To become an airline dispatcher, a person must pass knowledge and practical tests designed by agencies that oversee the airline industry. He or she must earn certification before working at an airport. Knowledge of aviation rules that govern aircraft on the ground and in the air must be shown before a person can become an airline dispatcher. Airlines might impose minimum age requirements on employees and require graduation from secondary school or a college degree.
Aviation schools prepare candidates to become an airline dispatcher. These courses typically include classes on meteorology, because dispatchers analyze weather patterns as part of the job. Experience in an airport control center is usually required to become an airline dispatcher, and might be gained working as a clerk, radio operator, or junior aircraft dispatcher.
Airline dispatchers work with airplane captains to devise flight plans aimed at keeping flights on schedule, safe, and free from unnecessary expense to the airline company. They use weather information to determine whether headwinds or tailwinds might affect schedules. Dispatchers also consider altitudes and other air traffic along the route. This information helps dispatchers determine fuel needs, cruising speeds, and optimum altitudes for different types of aircraft.
A person who wants to become an airline dispatcher might study the weight of various airplanes and become familiar with preferred air routes that conserve fuel and keep the flight on schedule. In cooperation with the captain, the route, speed, or altitude might require revision while the plane is in flight. If a medical emergency or mechanical malfunction occurs, the dispatcher devises a plan to divert the flight.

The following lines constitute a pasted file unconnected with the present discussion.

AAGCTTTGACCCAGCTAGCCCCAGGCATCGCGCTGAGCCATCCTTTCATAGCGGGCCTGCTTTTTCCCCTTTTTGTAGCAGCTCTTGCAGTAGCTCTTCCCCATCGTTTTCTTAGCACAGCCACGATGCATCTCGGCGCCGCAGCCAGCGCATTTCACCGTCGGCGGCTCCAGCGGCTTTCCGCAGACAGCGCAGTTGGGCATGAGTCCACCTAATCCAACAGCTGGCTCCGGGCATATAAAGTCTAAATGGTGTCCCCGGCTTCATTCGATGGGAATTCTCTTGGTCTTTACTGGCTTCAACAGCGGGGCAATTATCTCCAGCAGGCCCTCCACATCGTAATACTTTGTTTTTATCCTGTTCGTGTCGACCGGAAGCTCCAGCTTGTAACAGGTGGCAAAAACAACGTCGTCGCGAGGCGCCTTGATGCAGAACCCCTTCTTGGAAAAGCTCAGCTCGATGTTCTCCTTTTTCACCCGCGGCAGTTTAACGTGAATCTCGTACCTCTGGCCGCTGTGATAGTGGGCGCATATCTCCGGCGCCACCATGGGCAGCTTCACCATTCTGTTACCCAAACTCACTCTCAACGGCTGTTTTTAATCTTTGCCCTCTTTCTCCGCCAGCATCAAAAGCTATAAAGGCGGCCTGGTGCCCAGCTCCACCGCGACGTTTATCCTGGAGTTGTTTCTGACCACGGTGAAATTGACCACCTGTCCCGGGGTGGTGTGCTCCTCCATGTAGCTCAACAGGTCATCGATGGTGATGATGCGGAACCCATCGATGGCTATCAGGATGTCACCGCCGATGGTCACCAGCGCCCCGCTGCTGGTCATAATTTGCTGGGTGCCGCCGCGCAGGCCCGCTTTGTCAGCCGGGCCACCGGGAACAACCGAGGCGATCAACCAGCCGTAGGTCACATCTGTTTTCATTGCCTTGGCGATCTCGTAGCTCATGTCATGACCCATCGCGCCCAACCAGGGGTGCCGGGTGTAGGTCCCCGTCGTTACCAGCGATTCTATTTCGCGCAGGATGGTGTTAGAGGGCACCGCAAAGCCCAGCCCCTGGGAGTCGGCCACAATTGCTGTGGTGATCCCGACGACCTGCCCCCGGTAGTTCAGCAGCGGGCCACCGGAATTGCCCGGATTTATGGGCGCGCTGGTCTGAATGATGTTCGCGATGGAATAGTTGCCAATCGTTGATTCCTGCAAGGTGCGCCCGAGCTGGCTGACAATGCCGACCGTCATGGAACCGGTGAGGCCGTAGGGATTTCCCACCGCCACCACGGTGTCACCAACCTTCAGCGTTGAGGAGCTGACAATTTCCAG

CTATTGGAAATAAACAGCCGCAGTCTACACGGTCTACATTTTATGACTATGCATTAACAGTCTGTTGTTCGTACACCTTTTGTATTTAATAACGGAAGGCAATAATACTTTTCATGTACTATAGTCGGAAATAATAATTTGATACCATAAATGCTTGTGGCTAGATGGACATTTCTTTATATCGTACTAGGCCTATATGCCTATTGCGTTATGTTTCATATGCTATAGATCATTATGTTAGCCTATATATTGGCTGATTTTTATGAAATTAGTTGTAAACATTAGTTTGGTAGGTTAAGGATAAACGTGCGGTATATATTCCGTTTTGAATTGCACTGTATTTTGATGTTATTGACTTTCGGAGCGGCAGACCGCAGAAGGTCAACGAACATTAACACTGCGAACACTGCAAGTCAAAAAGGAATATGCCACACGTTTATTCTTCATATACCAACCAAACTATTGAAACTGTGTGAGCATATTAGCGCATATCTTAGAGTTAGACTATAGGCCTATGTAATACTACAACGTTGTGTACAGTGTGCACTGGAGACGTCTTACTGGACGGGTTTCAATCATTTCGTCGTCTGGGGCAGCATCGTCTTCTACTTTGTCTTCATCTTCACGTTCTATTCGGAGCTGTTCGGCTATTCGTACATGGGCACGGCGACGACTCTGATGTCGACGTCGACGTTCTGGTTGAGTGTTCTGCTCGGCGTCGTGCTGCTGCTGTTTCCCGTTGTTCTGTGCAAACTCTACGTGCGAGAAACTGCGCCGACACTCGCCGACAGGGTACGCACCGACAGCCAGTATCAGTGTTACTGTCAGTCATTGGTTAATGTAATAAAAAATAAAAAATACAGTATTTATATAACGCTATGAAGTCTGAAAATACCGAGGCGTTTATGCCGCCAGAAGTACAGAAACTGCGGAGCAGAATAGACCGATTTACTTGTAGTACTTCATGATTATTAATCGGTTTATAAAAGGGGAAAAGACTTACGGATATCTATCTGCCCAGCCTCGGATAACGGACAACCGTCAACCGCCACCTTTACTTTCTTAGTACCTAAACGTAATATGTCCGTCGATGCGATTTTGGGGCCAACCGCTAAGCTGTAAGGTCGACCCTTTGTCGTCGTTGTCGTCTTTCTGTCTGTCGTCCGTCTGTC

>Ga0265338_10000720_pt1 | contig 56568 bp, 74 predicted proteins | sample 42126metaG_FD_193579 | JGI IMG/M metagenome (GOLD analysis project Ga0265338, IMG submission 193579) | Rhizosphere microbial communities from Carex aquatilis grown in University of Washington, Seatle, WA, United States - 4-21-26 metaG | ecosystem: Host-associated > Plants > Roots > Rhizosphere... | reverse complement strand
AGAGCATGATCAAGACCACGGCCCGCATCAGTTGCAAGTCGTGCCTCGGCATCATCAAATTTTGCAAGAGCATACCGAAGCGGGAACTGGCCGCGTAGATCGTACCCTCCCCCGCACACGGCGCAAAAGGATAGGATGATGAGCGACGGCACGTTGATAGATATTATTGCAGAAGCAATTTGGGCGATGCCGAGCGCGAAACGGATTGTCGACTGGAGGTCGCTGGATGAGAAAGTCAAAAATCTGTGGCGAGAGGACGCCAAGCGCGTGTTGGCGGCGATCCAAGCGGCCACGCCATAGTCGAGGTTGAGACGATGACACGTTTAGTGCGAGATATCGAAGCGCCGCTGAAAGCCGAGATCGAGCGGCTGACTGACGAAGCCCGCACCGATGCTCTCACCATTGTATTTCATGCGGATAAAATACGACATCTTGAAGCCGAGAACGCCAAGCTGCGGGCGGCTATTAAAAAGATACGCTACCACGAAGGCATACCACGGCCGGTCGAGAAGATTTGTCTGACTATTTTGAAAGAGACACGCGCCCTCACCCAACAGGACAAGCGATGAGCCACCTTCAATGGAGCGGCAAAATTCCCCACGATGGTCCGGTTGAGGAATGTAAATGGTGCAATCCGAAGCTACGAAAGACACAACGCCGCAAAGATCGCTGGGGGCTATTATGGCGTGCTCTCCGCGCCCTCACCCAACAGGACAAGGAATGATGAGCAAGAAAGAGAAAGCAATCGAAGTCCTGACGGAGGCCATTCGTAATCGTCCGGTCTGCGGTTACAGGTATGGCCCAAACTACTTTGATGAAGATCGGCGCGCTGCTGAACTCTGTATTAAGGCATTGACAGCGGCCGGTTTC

To become an airline dispatcher, a person needs good hearing, eyesight, and clear speaking abilities. He or she must keep an eye on all flights in the air and maintain contact with pilots. Communication with the ground crew about arrival time is also part of the job. An airline dispatcher uses computers to calculate how weather and air traffic might affect each aircraft.
Dispatchers often work in noisy operation centers with many distractions. The job might produce stress, especially when bad weather delays or grounds flights. Weather conditions might require changing flight plans to detour certain planes from normal routes while adhering to laws that regulate the airline industry.
Someone who wants to become an airline dispatcher should investigate where job openings exist. Commercial passenger airline companies and cargo transportation firms hire airline dispatchers. Updating a resume and polishing interview skills might help a person become an airline dispatcher, along with learning airport codes used in the job.